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A few months ago, software engineer David Kaplan quit his full-time job, stepped out into the wild, and joined an incubator. Today, the 23-year-old spends his days at JoziHub working on his startup called ValueForest.
When searching for an item, such as a Xbox One controller, the website will list all of the active listings from various websites.
Besides featuring loads of deals on one platform, the site also features some nifty tools. For instance, it shows the average price of the product, while also enabling you to filter the price and narrow down whatever it is you’re looking for.
While the online classifieds space is crowded, there’s certainly a big market for it. ValueForest may face competition from bigger players in the future, but unlike PriceCheck and uPrice, which primarily list from online stores, it pulls classifieds.
Gumtree holds the title in South Africa as the most popular website, with nearly 5 million unique views per month. Kaplan points out that while the classifieds giant holds a monopoly, its position doesn’t allow it to make any major changes at the risk of losing its bulky user base. According to Kaplan, this is a major disadvantage.
“Coming in as a smaller startup — obviously you’ve got the challenge of going head-to-head with these gigantic businesses — but you can bring with it a certain freshness and creativity,” he says.
Since going live a few months ago, ValueForest is clocking in around 17 00 unique visits a day. The entrepreneur hopes to see massive growth by the year’s end.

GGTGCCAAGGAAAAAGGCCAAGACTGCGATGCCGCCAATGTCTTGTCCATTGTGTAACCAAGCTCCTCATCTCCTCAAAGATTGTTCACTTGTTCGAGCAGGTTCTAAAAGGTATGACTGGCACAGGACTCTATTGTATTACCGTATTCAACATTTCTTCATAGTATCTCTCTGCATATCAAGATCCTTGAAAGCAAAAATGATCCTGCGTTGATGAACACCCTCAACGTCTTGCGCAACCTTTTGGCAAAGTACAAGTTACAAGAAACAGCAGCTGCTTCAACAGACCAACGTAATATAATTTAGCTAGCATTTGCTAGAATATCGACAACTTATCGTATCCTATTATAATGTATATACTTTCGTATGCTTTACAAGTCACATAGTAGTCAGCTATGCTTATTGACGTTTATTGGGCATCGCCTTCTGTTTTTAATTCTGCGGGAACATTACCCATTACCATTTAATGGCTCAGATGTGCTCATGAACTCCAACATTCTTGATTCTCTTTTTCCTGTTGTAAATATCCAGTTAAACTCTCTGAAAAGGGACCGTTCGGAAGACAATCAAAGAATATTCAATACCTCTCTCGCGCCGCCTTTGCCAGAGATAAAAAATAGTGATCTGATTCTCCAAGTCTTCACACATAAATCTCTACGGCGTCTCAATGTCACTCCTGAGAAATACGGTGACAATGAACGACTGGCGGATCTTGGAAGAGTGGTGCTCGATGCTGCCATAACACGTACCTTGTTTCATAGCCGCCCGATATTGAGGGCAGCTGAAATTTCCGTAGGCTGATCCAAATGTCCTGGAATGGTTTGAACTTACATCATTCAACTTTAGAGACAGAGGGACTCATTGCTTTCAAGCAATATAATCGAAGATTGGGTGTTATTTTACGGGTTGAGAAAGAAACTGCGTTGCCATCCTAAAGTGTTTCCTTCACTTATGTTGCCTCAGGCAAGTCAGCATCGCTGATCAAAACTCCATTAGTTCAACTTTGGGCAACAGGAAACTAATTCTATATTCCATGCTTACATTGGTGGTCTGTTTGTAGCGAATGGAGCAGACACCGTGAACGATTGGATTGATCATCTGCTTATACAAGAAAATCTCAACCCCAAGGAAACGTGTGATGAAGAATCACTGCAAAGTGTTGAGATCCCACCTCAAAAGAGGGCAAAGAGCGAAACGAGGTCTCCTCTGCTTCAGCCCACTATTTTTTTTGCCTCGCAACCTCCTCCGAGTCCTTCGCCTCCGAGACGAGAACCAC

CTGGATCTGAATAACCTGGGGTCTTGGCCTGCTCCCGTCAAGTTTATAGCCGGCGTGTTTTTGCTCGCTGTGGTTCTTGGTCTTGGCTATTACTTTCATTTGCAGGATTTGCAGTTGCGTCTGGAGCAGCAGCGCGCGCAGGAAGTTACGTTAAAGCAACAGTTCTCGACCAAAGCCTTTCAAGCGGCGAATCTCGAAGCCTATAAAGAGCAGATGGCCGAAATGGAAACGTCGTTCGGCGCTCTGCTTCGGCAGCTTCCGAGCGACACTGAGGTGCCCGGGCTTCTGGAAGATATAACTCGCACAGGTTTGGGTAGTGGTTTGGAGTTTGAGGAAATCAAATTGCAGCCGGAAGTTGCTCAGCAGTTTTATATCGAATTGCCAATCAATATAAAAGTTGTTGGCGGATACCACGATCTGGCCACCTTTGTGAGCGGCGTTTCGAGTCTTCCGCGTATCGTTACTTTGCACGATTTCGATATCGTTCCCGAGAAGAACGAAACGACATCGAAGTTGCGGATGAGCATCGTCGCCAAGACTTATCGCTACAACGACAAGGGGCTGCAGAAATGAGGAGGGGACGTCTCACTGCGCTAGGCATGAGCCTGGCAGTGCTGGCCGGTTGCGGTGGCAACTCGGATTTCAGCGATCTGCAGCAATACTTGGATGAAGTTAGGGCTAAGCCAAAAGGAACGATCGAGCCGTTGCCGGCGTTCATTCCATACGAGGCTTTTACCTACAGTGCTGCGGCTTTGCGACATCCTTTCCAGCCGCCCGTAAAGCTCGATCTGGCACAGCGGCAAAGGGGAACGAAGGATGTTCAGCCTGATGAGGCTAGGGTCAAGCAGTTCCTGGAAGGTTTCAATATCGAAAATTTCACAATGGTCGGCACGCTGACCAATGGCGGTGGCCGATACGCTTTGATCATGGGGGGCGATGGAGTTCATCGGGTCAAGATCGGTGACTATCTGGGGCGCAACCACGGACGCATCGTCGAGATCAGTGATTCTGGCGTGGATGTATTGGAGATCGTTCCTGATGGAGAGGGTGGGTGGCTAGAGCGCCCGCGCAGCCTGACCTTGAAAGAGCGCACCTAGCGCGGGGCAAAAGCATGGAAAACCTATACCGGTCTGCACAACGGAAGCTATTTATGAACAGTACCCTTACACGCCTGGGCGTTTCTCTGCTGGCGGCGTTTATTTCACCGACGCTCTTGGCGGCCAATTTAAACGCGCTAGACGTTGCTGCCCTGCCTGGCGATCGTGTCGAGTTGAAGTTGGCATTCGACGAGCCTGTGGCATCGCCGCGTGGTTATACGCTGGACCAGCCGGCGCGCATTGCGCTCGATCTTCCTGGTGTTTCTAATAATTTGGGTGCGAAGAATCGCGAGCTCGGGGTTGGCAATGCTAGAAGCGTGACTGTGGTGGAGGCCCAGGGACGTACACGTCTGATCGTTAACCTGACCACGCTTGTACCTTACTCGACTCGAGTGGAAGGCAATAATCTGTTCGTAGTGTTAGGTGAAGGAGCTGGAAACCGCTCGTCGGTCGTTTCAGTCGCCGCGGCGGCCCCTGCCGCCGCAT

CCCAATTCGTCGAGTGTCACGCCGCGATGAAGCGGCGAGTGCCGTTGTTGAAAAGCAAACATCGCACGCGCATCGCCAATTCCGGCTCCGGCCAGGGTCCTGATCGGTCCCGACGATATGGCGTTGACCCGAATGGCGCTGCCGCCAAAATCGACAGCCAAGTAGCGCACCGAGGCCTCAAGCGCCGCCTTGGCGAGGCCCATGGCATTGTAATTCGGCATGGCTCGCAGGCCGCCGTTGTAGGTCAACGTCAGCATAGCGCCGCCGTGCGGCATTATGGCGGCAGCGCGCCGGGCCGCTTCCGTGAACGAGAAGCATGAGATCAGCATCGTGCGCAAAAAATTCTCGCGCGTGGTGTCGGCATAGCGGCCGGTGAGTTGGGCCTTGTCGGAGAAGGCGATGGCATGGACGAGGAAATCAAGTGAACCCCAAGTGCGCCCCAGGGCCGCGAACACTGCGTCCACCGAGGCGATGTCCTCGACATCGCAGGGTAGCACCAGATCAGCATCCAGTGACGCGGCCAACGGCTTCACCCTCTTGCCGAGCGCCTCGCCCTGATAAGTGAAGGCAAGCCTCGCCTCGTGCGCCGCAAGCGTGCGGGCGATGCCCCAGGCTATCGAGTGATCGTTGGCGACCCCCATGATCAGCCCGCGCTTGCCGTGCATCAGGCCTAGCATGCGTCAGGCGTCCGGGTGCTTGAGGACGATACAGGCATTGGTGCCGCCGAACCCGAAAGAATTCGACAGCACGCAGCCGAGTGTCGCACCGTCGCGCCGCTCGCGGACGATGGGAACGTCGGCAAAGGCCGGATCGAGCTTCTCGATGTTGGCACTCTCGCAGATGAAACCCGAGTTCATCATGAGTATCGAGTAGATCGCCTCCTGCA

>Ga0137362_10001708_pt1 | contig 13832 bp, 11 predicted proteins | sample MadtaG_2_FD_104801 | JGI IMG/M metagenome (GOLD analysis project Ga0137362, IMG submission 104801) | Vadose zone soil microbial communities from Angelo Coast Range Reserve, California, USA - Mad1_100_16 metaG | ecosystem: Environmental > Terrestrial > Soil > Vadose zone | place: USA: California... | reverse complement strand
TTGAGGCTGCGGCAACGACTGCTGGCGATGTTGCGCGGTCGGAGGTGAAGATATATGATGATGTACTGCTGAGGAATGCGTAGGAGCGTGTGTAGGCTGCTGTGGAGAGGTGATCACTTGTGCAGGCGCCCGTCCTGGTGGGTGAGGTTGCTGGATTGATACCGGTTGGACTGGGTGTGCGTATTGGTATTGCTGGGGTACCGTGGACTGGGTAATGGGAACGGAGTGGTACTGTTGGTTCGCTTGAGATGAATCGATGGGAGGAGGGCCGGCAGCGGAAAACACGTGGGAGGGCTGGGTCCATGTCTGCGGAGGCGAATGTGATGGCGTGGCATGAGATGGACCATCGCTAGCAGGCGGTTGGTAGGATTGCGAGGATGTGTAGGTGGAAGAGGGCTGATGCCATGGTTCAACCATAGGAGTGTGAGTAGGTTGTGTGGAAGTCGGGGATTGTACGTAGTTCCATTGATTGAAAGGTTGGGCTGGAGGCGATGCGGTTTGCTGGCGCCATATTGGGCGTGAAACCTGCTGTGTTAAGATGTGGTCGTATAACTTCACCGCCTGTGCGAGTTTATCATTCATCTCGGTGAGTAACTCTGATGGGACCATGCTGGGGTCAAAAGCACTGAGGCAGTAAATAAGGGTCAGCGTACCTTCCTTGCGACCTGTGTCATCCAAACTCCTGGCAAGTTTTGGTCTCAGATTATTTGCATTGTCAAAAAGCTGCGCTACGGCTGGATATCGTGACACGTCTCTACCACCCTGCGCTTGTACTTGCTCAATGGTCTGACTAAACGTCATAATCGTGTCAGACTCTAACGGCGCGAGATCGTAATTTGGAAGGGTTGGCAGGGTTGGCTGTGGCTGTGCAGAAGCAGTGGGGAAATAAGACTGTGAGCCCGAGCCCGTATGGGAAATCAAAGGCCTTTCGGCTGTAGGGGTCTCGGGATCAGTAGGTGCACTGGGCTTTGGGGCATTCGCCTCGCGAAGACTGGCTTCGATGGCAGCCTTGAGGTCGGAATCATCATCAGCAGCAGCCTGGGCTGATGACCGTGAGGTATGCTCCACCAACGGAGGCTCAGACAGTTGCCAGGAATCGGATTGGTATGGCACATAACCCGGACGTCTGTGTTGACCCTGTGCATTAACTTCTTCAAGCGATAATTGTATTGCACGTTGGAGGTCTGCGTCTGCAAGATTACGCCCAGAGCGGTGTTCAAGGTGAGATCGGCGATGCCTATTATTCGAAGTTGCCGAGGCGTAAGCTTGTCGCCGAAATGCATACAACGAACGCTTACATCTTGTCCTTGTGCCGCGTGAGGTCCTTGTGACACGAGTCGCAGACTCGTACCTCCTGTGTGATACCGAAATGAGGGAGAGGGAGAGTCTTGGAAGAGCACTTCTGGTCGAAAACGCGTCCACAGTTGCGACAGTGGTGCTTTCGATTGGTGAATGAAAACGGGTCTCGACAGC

Kaplan is currently getting mentorship and support from Johannesburg’s Ignitor programme. Given the fact that he’s a programmer, he didn’t need any financial support. His biggest expenditure so far has been paying for cloud services. The rest he just built himself from scratch.
Though Kaplan enjoyed his previous job title as a software developer, the lack of a creative outlet irked him.
“I started working over the weekends but eventually found that that wasn’t enough,” he says.
Kaplan is part of the 70% of South African startup founders who have a corporate background. The young entrepreneur believes that, with the right kind of support, startups have massive potential to create jobs in the country.
It was quite a scary leap, to rip off the bandaid so to speak. Some friends were definitely doubting my decision but now I’m pretty happy with what I’ve done. It’s a great environment — seeing how all these people from South Africa are forming startups and are driven to do so.
According to Kaplan, more and more programmes are being created to support different startup initiatives. He says it’s a growing sector and South Africa is slowly catching up with the Silicon Valley mindset, although he admits that it’s not for everyone.
In terms of changing careers, the young entrepreneur believes that there’s no better time to take the risk than now.
“I’ve got my degree and three years of programming experience. If I want to start my own business, now is the best time to do it,” he explains. If Kaplan’s entrepreneurial endeavours fail, his programming skills and three-year work experience could act as a safety net in finding another job.
In five years time Kaplan sees himself in the Bahamas with a Macbook Air checking stats. His company, on the other hand, will operate in a handful of countries, scooping up users as it goes along.
Image by Martin LaBar via Flickr